Quite a few years ago, I intuitively began eating breakfast later and later, to the point now where I rarely eat before midday; my evening meal is about 6-7pm. Surprisingly, not eating first thing hasn't impeded my physical and mental activity. Provided I drink enough liquid to meet my thirst in the morning, I've had no trouble functioning well until later in the morning. It might take some getting used to initially, and in fact, it might be best to make a gradual transition to later breakfasts. The warmer months are often a good time to start making the shift. You still have breakfast, just later; it is, after all, a meal that breaks the overnight fast.


And leaving eight to 16 hours does make some sense from an anthropological viewpoint: our ancestors would not have been able to eat around the clock as we can today, so we would have evolved to manage with intermittent fasting.


NOTE In the 1950s, renowned French-American nutritionist, Jean Mayer developed the ‘glucostatic theory’, in which he proposed that low blood sugar served as the primary hunger-trigger that prompts us to feed. Later studies showed that appetite regulation is far more complex than that, but there’s clearly a role for blood glucose in this equation.


More reading

Grow your own Pineapples

You don't have to live in the tropics to grow your own pineapples. As long as the climate is temperate and frost-free and you have a sunny spot — even a balcony with plenty of sun will do — you can be in the pineapple business. I live on the east coast of Australia and have grown them since 2010 (see images below). They do take a while, up to two years from planting, but if you plant them in the right spot, you'll be well-rewarded. There is something inexplicable about eating a naturally-ripened pineapple; there's a sweetness that is worth the wait. And it's quite easy.


STEP 1 After you've eaten most of your pineapple, set aside the top plus about 20mm of the flesh left. That bit isn't as tasty as the rest anyway.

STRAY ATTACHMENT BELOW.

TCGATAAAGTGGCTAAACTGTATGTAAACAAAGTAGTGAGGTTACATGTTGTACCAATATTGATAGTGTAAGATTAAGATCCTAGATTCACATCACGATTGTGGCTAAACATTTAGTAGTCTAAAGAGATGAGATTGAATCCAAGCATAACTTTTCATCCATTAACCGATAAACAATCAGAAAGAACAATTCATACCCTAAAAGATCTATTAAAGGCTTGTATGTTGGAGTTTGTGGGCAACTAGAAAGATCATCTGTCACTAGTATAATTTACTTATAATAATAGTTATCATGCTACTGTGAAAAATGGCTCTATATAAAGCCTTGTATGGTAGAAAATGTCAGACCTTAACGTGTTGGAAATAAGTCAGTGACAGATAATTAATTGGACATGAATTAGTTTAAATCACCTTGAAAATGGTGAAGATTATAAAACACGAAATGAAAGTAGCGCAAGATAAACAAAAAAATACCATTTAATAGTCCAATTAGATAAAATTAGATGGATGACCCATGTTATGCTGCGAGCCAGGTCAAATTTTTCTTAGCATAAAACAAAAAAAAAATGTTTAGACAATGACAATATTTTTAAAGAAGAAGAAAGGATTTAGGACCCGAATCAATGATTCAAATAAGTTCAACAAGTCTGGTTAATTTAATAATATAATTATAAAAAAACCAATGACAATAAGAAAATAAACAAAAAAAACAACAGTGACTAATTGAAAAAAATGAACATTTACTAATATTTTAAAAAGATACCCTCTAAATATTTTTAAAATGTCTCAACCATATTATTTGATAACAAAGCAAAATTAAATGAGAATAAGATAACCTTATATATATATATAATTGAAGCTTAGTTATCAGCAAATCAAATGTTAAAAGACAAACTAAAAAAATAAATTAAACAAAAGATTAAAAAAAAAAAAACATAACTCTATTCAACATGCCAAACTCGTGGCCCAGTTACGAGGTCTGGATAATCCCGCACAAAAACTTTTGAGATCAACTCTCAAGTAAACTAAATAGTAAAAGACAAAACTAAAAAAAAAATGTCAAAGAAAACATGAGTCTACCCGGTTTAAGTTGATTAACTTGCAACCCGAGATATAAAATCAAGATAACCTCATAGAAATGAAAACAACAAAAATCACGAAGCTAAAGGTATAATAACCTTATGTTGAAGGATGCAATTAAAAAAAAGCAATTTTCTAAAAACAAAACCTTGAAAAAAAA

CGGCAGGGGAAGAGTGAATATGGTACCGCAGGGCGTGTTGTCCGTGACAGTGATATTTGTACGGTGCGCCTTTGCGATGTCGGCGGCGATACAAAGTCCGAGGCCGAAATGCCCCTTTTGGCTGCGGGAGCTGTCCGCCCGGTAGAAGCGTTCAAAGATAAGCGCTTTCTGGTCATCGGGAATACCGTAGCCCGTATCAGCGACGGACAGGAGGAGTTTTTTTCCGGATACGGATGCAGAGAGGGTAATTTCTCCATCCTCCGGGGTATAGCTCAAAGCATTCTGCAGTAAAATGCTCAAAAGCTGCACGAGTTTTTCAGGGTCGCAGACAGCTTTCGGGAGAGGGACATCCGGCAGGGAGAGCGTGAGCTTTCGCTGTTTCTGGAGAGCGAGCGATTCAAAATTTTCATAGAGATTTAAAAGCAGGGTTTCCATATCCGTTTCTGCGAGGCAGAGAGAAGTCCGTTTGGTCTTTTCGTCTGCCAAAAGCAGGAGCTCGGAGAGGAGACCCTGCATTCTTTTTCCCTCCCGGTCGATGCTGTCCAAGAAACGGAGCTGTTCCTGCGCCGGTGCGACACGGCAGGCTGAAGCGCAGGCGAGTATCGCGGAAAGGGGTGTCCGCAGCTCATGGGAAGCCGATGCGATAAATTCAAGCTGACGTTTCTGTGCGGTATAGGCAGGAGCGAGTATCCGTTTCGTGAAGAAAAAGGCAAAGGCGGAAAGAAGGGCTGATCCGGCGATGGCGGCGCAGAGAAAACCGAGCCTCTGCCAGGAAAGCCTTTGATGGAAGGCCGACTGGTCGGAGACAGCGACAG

STEP 2 Prepare a well-draining spot in the garden, preferably north-facing (southern hemisphere) or a large pot (20cm diameter will do) for that sunny balcony or patio or deck. Use a well-aged composted soil or organic potting mix.


STEP 3 Place the cut flesh part of the pineapple top in the soil and water in. Water for first few days, then leave to dry out a bit, then water. Emulate the tropics, or if you grow bromeliads, use them as a guide. Once established, that is, new leaves appear, they pretty much look after themselves. (Some growers say you should dry the cut piece for a day before planting; I've not done that and it works: just plant the fleshy part straight into the soil.)

Here’s a video from the legendary Mr Green Thumb you can check out. 

left Starting out: pineapple at flowering stage

right Pineapple after about five months growing through the summer into autumn

left The fully-ripe pineapple

right Harvested


Information on this website is not intended to be a substitute for professional health care and medical advice. You should not use this information to diagnose or treat a health problem without first consulting a qualified health care provider. Please consult your health care provider with any questions or concerns you may have regarding your condition or ways in which to use alternative medicine. Each person’s body is different and will react differently to various foods and herbs as well as vitamin and mineral supplements. Therefore, any supplementation must be considered on an individual basis and take into account any medications in use. Use the information found on this website as precisely that: Information only.